If I could give half stars, this would have gotten a 3.5, but I'm rounding up because it's just too good for 3 stars. This book made me think, it made me stop and go 'WTF!', it made me smile and it made me want to know where to get the drugs some of the characters were on in the story. If I was to provide you with one word to describe this collection of 26 unrelated stories, it would not be dark, or disturbing (but then avid followers of mine would know I am not easily distrubed and the darker the better in my opinion), it would instead, be: Twisted. Twisted for many reasons, primary among them, the way in which the reader is led down the path of stories, thrust from one POV to another, from one style of writing to another. The way the mind-fuck shorts make you wonder what on earth could happen next, right through to the deep and profound insight into the recesses of people's minds being laid bare before your very eyes. I found a great quote nestled among the insanity, coffee and cigarettes: "The thought that gnaws at the essence, the thought that bounces from one neuron to the next, vibrating in the soft lining of one's skull. The thought that we fear and cherish at the same time, for it scares us while giving us hope; the thought that sparks a fire somewhere deep, in a place we knew existed long ago but failed to nourish." The writing is at times poetic and touching and at others as blunt as the head of a hammer. If you're not sure what type of writing you're in the mood for, you could pick this one up and will likely find something that will tickle your fancy. My thoughts on some of the stories: Francine: I love the innuendo that is constantly challenged. Short, sweetly dark and fairly twisted. (There's that word again - right at the beginning of the book too!) Being True to Self: I think that must be what it's like to be tripping! Chuck's Last Cigarette: I liked this one. A glimpse into the mind of Chuck. It felt a little perverse baring witness to that, but also devilishly taboo and wild at the same time. Perpetual Sadness: This made me think of Cloud Atlas a little, how the same two words meant such different things to those involved. Gardening Dilemma: A wicked little story with a sting in the tale. Mousetraps: I have read a similarly constructed story by Stephen King. I think because this is a short story it lacked the level of sensory detail King could be heavy-handed with to build a more frantic and fevered pace. Nevertheless, this was an interesting tale... Privilege: Dare I say it? I wanted this to push the boundaries of my comfort... It fell a little short. Close, but no cigar. Preoccupied: Perfect title! Awake: This provides glimpses of a tale that is begging to be told. Who lives without electricity? An Amish person? Why would they live in civilization like that? So many questions. Progress: This reminded me of stories my grandad used to tell me of his time in Ireland as a child. The written dialogue at the end especially. Interesting frame of mind, but I guess one doesn't know what that would be like until it happens to them. Alone in her room: This was a fun one. I liked the different personalities, the trading and rivalry. Interesting idea, how we interact with inanimate objects, how that could be perceived from outside... The tales the bathroom door could tell! Dirt: I liked this, the gradual unwrapping of what happened. I didn't think the last 4 words were needed, the sentence before was plenty strong enough. Freak: One of the best stories of the collection. It was dark, yet surprisingly emotional. So, with that all said, if you would like to experience some of the most surprising, emotional and thought-provoking short stories, try out Henry's collection now, but be warned it does contain adult material. **Note: I was provided with an electronic copy of this book in return for an honest review**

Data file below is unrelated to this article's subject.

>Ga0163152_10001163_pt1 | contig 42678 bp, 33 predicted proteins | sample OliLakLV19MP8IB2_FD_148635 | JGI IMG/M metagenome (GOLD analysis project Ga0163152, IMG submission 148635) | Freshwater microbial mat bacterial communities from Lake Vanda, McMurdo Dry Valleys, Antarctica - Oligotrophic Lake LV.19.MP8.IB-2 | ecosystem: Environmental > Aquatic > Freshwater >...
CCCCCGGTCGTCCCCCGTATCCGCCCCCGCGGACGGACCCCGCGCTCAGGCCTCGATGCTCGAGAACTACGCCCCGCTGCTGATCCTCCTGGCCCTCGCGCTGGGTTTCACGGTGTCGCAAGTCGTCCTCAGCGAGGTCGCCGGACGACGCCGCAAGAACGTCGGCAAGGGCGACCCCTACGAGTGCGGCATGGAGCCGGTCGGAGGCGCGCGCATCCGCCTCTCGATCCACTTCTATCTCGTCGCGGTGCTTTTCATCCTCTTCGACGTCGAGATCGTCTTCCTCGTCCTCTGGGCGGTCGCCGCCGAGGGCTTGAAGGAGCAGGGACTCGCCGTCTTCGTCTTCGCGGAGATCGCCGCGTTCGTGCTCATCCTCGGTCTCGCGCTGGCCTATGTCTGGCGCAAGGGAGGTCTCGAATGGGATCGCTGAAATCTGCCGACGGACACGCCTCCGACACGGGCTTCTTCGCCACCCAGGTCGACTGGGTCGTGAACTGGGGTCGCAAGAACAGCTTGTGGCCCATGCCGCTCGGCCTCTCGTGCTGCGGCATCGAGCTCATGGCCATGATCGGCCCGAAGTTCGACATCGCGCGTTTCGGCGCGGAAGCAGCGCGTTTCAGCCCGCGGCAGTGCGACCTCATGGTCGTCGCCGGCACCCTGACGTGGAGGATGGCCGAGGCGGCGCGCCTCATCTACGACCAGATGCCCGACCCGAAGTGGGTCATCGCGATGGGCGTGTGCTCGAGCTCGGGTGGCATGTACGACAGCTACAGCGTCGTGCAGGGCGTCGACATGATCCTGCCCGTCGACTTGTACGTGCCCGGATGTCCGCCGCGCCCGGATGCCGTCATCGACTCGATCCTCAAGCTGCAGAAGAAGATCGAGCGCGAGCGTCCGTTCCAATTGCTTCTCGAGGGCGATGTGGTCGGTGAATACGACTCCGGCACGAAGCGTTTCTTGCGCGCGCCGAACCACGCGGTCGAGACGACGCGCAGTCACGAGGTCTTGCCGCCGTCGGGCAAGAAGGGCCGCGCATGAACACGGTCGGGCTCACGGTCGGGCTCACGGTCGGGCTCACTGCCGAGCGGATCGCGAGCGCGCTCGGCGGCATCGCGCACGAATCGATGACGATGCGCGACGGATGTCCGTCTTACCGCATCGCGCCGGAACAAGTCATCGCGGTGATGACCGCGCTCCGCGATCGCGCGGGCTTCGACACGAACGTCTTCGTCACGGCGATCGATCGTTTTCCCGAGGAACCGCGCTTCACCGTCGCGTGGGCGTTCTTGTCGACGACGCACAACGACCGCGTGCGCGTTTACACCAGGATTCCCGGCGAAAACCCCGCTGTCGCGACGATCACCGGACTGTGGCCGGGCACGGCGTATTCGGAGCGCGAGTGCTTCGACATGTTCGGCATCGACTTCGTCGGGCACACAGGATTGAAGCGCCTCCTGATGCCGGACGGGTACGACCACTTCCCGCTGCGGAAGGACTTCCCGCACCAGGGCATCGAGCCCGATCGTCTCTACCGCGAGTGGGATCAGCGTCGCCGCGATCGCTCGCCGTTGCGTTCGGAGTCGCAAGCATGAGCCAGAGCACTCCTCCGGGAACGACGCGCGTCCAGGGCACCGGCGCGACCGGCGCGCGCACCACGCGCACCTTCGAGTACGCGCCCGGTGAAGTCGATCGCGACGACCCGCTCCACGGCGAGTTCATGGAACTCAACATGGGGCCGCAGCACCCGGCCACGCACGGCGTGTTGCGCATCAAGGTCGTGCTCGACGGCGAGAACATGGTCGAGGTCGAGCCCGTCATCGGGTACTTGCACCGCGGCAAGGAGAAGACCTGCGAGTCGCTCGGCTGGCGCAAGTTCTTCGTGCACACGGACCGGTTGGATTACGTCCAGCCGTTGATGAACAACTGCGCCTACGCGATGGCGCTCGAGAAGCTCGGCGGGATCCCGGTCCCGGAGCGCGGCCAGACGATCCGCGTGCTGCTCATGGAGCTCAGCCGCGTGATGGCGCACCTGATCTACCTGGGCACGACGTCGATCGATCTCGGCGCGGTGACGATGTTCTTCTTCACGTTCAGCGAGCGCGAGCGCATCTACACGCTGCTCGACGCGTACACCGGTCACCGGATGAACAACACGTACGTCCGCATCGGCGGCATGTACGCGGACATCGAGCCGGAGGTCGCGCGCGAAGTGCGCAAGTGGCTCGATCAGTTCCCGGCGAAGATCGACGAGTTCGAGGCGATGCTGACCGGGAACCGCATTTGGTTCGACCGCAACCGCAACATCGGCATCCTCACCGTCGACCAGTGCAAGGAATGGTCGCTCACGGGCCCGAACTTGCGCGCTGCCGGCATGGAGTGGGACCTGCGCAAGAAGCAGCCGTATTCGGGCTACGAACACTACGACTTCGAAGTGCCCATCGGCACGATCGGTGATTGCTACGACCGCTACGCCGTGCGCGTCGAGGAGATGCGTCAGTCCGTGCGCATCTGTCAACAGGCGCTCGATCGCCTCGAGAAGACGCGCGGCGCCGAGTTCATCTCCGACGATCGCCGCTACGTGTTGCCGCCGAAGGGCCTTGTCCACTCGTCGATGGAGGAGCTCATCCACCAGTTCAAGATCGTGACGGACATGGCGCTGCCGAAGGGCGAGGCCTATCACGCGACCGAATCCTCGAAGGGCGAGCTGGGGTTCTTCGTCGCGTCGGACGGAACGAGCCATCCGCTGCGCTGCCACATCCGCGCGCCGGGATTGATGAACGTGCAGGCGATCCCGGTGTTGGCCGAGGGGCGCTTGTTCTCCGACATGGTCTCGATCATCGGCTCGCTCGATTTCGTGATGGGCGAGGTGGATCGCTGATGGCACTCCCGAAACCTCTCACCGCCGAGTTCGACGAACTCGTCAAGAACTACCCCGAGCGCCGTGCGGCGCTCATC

• The Tower's Alchemist (The Gray Tower Trilogy, #1) on April 04, 2014

    You can see my review here: http://lynxie.booklikes.com/post/629323/the-tower-s-alchemist-by-alesha-escobar
  • Foreverland is Dead on May 29, 2014